Wednesday, November 18, 2009

A blathering dissertation on ... well, I’m not quite sure what (or, T-Day minus 8)

So I’m sure you’re wondering, especially after that last post, how the whole Great Detox of 2009 is going. Why, thank you for asking! It’s going really well, and I’ve managed to drop a few pounds in the process (the whole working out 6 days a week thing helped the pound loss too). And that whole thing I droned on about regarding not depriving myself, well it’s true. I’m not depriving myself. For example, last Friday night, the boy and I went out to eat someplace swanky, and I had scallops crusted with a layer of Asiago cheese, fresh pasta bathing in a pepper cream sauce, WARM CHOCOLATE CAKE! WHIPPED CREAM! And three glasses of Veuve Cliquot (or was it four? Bah, who’s counting). I had a grand ol’ time. The boy was eating lobster tail and we both dared each other to “do” a shot of butter (the butter in the ramekin which accompanied his lobster). I might have bet him 5 bucks to do it (which he didn’t), and let me tell you I was nearly tempted myself. Alas, the butter stayed put in its wee little ramekin.

I know it sounds as though we are starving ourselves, but that couldn’t be further from the truth. I’m eating roughly every 3 hours or so. Breakfast, snack, lunch, snack, dinner. The snacks have been mostly good quality granola bars and fruit – I’ve eaten enough pears to fill a tree. Thank God for pear season, seriously. Those things are so good, I can’t get enough of them and I’ve been eating them daily (along with apples and bananas) for two months straight. Gone is the white rice, replaced by brown rice, which if you’ve never had it before, tastes a lot better than white. Gone are potatoes – for the most part. I made Brunswick stew the other night with some leftover smoked pork the boy made, and I did cut up a few red potatoes to toss in there, but not as many as I previously would have. I’ve become friendly with all the different squash varieties in the produce aisle, things I’d never heard of before. They beckon me from their bins, all shades of red and orange and brown and green. I treat them all as I would a butternut squash (perhaps boring, but this works for me). Peel (if I’m in the mood, sometimes I don’t peel). Chop into cubes. Toss on a baking sheet with salt, pepper, a handful of chopped herbs (whatever I have available, sage is always a safe bet), and a carefully measured out tablespoon of olive oil. If you’re worried that the oil amount won’t cover it all, toss with your ridiculously clean hands to ensure even coating, or even use a pastry brush. You can even toss in a couple of roughly chopped garlic cloves for a bonus burst of flavor. Bake at 350 or 375, depending on your mood, and test with a fork after a half an hour. It could take up to 45 minutes. You can smoosh these up into a purée, or you could toss in the blender with some stock and call it soup. Or you could serve as a side. It’s pretty damn tasty and very healthy.

So we’re not using butter in our cooking (except for that whole shot dare thing), and we’re not eating cheese, and I’m being very frugal in my doses of oils when sautéing anything. During every trip to our local friendly Kroger grocery store, I have to walk through the cheese department on the way to the produce; and do you know that blue cheese has a wee little pipsqueak voice? It does! You’d never know, seeing as it’s strong in flavor – you’d think it would be all bellowing at me. But it calls to me in its pipsqueak voice, and I ignore it. Because I know when I really want to eat some, I will. Just not right now. Everything in moderation.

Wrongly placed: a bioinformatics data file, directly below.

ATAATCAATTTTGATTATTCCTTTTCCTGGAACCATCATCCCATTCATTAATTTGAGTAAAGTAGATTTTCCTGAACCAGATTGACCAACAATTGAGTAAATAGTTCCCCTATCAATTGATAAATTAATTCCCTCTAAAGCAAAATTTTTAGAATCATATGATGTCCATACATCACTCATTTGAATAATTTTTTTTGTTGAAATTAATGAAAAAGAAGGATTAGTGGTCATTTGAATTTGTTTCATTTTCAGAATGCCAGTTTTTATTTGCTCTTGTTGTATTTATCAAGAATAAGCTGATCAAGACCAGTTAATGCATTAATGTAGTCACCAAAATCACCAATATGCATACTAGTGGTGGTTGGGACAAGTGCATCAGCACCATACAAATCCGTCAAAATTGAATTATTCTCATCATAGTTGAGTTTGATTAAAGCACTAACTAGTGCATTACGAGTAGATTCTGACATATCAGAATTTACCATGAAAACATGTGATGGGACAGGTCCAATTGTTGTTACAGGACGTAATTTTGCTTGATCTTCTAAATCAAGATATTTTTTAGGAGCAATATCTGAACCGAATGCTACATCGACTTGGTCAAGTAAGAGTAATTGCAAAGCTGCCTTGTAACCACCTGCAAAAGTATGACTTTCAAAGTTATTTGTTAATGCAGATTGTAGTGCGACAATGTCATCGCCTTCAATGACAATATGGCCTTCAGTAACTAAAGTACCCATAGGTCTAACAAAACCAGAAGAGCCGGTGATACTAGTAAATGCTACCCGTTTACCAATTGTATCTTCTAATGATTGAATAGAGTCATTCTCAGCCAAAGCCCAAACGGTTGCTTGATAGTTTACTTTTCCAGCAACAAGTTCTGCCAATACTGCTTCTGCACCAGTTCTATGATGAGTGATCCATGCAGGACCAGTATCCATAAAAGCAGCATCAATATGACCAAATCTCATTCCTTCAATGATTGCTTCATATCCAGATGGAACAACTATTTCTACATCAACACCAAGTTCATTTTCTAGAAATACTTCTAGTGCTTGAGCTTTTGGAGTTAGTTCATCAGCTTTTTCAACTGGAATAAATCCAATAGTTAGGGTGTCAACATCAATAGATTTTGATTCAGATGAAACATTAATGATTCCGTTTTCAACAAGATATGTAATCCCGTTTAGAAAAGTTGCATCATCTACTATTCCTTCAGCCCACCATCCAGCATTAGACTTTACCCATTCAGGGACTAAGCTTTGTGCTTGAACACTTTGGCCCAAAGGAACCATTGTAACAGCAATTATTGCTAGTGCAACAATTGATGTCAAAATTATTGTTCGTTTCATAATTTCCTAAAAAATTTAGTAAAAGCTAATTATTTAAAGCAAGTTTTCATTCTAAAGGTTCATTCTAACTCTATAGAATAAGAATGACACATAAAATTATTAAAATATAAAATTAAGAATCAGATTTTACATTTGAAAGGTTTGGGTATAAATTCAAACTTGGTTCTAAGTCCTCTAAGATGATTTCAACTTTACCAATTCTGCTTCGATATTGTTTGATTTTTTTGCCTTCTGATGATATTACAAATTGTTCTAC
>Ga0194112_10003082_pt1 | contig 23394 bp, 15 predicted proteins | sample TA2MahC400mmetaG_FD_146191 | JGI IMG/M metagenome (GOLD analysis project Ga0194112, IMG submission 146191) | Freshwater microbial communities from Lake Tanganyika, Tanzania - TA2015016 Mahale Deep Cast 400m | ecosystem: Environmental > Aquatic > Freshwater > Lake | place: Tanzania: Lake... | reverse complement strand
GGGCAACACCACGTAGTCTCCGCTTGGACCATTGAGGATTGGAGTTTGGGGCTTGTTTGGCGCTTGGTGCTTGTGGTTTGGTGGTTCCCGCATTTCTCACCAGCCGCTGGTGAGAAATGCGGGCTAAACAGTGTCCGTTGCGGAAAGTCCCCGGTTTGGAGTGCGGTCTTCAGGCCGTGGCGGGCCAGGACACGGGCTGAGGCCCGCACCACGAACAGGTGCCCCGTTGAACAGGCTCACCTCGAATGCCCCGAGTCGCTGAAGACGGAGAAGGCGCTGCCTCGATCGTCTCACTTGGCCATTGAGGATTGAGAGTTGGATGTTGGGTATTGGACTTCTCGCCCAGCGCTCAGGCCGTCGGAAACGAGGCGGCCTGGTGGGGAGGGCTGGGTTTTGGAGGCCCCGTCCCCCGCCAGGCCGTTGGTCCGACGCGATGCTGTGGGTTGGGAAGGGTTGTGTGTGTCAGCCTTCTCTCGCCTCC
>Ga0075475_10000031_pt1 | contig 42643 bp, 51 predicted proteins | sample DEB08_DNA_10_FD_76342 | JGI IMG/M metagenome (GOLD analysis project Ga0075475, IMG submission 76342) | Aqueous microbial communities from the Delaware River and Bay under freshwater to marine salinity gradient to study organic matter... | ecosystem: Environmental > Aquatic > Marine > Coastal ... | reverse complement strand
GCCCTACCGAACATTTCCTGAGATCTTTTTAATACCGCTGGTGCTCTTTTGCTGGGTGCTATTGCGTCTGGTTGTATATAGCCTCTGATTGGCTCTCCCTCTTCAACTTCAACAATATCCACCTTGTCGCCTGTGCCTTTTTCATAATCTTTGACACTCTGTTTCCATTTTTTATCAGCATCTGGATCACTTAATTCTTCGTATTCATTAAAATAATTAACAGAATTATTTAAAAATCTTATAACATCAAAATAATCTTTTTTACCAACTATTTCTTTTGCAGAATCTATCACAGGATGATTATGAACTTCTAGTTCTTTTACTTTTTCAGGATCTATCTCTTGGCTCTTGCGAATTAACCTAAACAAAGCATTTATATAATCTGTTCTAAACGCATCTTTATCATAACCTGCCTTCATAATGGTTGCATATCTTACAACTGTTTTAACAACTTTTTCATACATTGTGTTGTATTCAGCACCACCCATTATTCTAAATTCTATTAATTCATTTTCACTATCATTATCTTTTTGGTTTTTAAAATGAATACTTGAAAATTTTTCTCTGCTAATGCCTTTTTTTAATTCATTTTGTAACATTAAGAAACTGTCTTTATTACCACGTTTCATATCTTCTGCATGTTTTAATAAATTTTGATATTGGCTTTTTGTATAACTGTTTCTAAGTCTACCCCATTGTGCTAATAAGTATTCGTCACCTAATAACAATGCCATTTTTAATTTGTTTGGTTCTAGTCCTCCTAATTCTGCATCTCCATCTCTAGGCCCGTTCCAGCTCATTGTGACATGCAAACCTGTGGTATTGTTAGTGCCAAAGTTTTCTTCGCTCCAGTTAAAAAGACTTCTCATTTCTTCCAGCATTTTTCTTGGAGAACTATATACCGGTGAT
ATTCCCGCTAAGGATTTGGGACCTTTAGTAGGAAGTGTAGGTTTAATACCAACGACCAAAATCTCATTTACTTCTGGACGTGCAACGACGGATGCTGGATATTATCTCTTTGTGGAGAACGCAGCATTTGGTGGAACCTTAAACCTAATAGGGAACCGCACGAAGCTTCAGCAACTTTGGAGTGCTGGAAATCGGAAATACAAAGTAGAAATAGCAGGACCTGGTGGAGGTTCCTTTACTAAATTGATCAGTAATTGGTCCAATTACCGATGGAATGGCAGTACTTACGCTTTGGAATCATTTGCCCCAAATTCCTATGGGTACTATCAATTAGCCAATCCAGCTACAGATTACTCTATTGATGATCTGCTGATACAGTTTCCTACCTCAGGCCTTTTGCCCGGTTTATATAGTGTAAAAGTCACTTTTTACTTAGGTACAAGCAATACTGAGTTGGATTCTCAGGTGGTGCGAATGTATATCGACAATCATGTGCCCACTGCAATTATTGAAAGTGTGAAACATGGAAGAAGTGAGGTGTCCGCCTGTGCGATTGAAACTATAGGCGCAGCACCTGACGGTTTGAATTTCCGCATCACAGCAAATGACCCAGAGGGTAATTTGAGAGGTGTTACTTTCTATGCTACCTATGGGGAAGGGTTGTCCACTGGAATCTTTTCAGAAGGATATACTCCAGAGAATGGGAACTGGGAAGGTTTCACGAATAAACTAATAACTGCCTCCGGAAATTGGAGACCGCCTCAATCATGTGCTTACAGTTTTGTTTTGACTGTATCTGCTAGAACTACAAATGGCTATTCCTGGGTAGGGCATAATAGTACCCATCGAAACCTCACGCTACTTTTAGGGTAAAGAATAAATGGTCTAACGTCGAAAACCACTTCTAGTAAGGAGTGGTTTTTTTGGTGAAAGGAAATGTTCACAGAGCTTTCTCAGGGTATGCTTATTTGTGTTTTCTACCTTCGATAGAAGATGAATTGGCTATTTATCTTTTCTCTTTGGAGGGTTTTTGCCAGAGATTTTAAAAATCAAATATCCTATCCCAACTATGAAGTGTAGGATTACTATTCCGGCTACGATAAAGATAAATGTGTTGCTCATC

Segue into Thanksgiving. Yes, I’m going to eat my Dad’s stuffing. Yes, I’m going to make a big humongous village- sized crème brulée. And pear caramel cheesecake! And DEEP FRIED TURKEY (oh, and a roasted one too, for good measure). and the most buttery, sour creamed, dairy-filled, smoothest mashed potatoes ever. And homemade yeast rolls. Like I’d mentioned in a previous post, part of why I’m doing this whole GD of 2009 is that we’re coming up on the Big Eatin’ holidays. And big eating is about to begin. So next Thursday we’re going to eat like pigs, and be thankful that we can do such a thing. Then we’ll be back to lighter food by the weekend. And I’ll send the boy to work with the remnants of Thanksgiving dessert to share with his people (best not to keep things like that around the house).

This exercise in moderation (or quality control, or quantity control, whatever you want to call it) has been eye opening in a way. It makes me appreciate all the foods that I am not indulging in, such as the taste of butter, or a good ice cream. I savor those flavors even more now that I’m not having them all the time. We took three hours over dinner on Friday; we could have taken less time, but we were totally enjoying the hell out of ourselves, taking pleasure in each and every bite of food. People always envy restaurant critics, but lately I’ve come to realize I could never have that job – I think that my appreciation of food in general would wane. Eating out wouldn’t be enjoyable anymore; it could become trite. I hope I never get to that point in my life.


the above squash, a mix of butternut and red kuri, were blended into tasty soup.

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